Philip 8 months ago

I have not read the plan in detail but am concerned that it may not address the needs of Seniors. I see there are Senior apartments planned but not all Seniors want to live in an apartment and pay high condo fees (I know I don't). There should be small bungalows or A-frames, no more than 1000 - 1200 square feet, available for Seniors to purchase. The houses should be on a plot of land big enough for gardening, have a garage and proper driveway and enough room to build a ramp should it become necessary. This could be made into a small community of this type of housing earmarked for Seniors. I have seen this successfully done in other communities like Waterloo and it makes sense to have a community like this in Milton.

Havemysay19* 8 months ago

The greatest threat to the Town of Milton is the continuation of urban sprawl. Burlington and Oakville have both said NO to unsustainable growth that is replacing farmland and greenspace with more subdivisions. As you can see in the other comments, these subdivisions were poorly planned, with scant walkability, little greenspace, and residents forced to drive between big box outlets rather than shop locally at convenient retail stores.

We are in grave danger of Burlington, Milton and Oakville forming another Mississauga as the greenspace between the cities is gobbled up by developers and quarries. And we are also in grave danger of our precious views of the Escarpment being blocked as the subdivisions have gone all the way west to Tremaine Road.

It's a vicious cycle. More subdivisions equals more cars equals more traffic equals less safety for all. On the other hand, if Milton has the courage to increase density, we can increase the walkability of our streets and build more sustainable and vibrant communities. We need more low-rise and high-rise apartment buildings and condomimiums to provide affordable housing for all levels of income and ages, rather than continuing to build single-family dwellings at an unsustainable pace.

Colin Ellis 8 months ago

We live in milton it's been 9 years it was so nice and quiet but not anymore why you bulid so many houses but not stores or shops for Us we live near by trudeau And Derry every time we need to buy anything we have to go Far like walmart or metro why mangamenent of milton not focus on Mall or stores but just building a bunch of houses and get so crowded so disappointed to see how milton became like a mini Brampton!!!

Asma Khan 9 months ago

Thank you for the organization of this forum.
We are Dorset Park residents who use Wilson Ave as our main thorough fair to get to our house.
Over the last number of years traffic, has, understandably, increased on Wilson as people travel north and south between Steeles Ave and Main Street.
My greater concern is the increased traffic that will occur when the condos, slated for the south side of Main Street, get built.
Being proactive now by installing vehicle calming measures, such as speed bumps, a stop sign on Wilson and McKenzie will slow traffic before they get to the school areas on Wilson.
Understandably the installation of speed bumps would involve a number of Town (and maybe Regional) departments. The installation of a three way stop at Wilson and McKenzie should be considerably easier.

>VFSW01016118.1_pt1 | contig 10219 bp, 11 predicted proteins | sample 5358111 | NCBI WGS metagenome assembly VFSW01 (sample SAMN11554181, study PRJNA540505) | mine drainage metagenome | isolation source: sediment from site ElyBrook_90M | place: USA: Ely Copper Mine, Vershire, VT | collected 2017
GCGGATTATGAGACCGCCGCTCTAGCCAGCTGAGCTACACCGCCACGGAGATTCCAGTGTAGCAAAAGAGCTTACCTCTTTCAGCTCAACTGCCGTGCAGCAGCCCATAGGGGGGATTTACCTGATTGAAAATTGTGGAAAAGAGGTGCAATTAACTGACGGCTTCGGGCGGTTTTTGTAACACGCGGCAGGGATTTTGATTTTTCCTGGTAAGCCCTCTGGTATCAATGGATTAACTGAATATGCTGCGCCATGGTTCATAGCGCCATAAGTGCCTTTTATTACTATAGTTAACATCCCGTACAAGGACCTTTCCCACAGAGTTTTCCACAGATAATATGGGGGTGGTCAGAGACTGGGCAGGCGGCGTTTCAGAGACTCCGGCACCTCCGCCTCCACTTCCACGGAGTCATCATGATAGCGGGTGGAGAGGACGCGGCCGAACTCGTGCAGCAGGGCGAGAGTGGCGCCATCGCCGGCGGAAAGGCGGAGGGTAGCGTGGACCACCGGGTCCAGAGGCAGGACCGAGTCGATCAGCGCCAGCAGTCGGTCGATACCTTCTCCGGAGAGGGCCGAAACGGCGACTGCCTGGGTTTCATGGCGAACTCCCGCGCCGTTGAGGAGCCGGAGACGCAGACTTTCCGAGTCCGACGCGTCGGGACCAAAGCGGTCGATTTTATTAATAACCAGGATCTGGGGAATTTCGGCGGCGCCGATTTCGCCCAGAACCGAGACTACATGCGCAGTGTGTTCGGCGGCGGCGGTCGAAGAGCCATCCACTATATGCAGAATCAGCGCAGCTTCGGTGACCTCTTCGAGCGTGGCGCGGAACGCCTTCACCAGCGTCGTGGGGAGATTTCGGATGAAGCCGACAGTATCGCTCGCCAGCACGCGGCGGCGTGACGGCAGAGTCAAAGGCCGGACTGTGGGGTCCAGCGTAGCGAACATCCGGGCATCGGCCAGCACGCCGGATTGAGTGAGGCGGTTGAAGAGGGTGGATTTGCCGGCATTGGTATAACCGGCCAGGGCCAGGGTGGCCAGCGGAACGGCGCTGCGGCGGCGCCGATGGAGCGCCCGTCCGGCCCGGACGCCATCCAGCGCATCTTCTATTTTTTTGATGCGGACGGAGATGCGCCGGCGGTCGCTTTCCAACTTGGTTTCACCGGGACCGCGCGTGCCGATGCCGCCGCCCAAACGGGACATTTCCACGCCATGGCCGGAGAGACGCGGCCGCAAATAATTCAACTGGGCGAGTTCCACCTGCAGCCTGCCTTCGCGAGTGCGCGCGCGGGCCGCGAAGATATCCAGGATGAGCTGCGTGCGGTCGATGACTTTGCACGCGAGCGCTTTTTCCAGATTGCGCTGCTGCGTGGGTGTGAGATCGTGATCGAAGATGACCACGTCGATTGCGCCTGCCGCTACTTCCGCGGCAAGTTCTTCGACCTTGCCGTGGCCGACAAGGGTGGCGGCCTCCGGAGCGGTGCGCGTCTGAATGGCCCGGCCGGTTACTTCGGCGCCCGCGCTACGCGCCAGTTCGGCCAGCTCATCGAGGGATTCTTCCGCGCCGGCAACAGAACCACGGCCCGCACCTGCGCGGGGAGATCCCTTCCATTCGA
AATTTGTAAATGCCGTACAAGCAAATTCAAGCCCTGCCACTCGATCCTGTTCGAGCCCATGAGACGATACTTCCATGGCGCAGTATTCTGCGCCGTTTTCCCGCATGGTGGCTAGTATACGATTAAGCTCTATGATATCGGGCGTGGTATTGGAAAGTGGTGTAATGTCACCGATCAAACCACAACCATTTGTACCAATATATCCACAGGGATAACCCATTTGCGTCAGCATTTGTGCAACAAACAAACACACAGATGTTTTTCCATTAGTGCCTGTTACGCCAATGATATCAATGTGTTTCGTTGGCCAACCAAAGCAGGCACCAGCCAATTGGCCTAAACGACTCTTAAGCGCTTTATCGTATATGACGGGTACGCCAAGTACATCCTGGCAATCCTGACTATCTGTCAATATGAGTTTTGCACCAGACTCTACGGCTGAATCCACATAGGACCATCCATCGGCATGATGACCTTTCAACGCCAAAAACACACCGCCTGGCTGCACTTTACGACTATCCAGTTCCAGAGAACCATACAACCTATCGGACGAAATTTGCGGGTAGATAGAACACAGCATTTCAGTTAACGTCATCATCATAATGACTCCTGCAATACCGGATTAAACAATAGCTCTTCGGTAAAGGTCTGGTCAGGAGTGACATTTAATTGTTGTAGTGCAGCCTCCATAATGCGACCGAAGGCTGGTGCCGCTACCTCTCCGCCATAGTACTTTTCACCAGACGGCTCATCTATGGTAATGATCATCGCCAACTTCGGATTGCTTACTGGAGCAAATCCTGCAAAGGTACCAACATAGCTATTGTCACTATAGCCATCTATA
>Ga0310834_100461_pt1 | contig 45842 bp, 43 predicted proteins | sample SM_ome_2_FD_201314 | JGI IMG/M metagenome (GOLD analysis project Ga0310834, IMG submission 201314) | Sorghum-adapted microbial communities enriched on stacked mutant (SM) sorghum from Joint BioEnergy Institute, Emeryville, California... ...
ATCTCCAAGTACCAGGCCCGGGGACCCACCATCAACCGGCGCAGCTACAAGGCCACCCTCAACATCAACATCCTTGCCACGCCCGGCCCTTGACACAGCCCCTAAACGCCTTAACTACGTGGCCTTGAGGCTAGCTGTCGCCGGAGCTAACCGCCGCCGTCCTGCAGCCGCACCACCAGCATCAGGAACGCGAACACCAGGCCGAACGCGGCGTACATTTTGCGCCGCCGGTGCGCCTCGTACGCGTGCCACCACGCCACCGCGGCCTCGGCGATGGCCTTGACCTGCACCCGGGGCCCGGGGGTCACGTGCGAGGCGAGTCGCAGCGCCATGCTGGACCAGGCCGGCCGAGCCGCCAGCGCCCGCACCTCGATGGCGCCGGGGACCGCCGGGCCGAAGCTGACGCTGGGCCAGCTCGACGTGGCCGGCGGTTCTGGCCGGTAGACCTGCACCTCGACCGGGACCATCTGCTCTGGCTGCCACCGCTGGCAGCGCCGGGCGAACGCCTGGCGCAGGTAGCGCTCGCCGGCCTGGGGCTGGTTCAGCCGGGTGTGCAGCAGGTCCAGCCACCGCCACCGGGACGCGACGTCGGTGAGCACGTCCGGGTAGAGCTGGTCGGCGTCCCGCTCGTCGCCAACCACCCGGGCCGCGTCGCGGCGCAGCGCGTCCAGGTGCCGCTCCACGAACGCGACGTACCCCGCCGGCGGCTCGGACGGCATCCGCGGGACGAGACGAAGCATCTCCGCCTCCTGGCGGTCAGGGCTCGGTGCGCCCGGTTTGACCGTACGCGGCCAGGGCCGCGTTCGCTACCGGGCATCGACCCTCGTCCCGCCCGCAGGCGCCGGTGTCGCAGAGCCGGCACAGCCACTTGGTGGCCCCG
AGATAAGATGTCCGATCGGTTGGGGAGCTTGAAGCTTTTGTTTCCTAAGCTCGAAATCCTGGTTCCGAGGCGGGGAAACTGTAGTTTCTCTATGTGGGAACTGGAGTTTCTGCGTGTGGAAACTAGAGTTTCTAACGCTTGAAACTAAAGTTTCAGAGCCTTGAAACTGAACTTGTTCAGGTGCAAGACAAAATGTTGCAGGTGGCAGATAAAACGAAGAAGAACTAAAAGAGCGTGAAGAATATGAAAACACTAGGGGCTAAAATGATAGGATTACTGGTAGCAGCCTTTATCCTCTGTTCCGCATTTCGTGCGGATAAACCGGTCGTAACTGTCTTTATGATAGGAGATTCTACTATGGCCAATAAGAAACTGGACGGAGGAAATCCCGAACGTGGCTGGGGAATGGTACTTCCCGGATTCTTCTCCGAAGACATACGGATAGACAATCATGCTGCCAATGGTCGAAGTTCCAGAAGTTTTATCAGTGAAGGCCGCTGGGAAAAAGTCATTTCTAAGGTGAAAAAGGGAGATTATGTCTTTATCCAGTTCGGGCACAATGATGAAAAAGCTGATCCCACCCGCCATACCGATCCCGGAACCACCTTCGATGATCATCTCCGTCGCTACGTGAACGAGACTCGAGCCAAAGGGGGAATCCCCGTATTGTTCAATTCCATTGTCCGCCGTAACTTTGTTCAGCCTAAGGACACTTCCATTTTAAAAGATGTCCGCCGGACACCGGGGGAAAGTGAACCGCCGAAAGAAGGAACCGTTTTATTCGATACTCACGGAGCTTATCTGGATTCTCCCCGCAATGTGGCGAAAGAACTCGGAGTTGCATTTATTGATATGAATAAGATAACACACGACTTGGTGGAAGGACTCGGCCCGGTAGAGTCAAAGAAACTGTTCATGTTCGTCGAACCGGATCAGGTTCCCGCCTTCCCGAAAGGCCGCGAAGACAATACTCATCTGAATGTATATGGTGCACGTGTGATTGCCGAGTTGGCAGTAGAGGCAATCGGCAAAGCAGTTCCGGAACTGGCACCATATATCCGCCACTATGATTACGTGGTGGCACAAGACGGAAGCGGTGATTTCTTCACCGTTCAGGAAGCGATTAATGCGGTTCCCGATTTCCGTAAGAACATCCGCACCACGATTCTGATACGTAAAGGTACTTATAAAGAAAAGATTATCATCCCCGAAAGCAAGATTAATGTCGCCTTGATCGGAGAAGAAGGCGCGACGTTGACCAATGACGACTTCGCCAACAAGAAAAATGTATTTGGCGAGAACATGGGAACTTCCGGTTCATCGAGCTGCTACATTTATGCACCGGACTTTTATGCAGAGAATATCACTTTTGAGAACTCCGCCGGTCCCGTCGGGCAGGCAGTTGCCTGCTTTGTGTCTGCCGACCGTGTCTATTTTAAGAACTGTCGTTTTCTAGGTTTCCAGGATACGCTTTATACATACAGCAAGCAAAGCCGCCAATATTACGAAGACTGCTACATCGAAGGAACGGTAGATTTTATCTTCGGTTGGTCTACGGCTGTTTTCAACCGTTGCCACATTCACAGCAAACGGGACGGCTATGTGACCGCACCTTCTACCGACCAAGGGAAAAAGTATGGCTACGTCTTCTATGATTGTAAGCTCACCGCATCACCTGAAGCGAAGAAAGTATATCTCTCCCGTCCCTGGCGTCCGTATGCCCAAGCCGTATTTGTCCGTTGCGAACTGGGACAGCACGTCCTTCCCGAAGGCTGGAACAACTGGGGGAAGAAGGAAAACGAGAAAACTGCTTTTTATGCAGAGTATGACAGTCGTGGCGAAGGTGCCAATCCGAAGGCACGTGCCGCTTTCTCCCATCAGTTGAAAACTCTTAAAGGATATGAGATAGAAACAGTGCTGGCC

David Evans 9 months ago

Here are a few items that I believe should be prioritized in order to make this a livable town:

- synchronized traffic lights in order to reduce aggressive, driving, control, omissions, and improve commuting experience,

- integrate right turn lanes

- eliminate cookie cutter plazas in favor of community hubs with places to gather such as outdoor patios, small restaurants, and outdoor areas

- Increase transit ridership by coordinating routes/timings with go transit, and other municipalities

- beautify street scapes, including main and and secondary boulevard/roundabouts;. Guelph does this very well, their streets are beautiful

- restrict high turnover/high traffic home-based businesses (personal care shops) protecting residencial neighborhoods have the right to preserve the quiet home that was purchased before a parking lot began to operate on the street directly outside of homes, impacting privacy, security, noise, pollution, traffic, safety, stress

- restrict any future, approvals and development of large warehouses that do not have a office component to expand the availability of jobs

- restrict transport trucks to a few in town road arteries eliminating truck traffic on secondary roads in town who are trying to avoid highway inspections

jemharris1975 10 months ago

I have written about this subject before however I feel my comments should be part of this Official Plan Review.
As part of the urbanization process there are many benefits to be gained ranging from job creation, housing creation, monetary profits to both private and public entities etc. With this net gain as some would call it comes at a cost to primarily the rural resident. To date Official Plans have normally ignored this impact or simply paid lip service to this real issue.
My main area of concern is with water supply and impacts caused by road widenings/reconstruction. As it stands now a rural resident is ill equipped to address the impacts caused by urbanization. For example the impact to wells created by the Regions landfill site took years to resolve at the expense of many residences and farmers. There should be Town funds set aside that a resident can access to assist in the review of impacts to their water supply.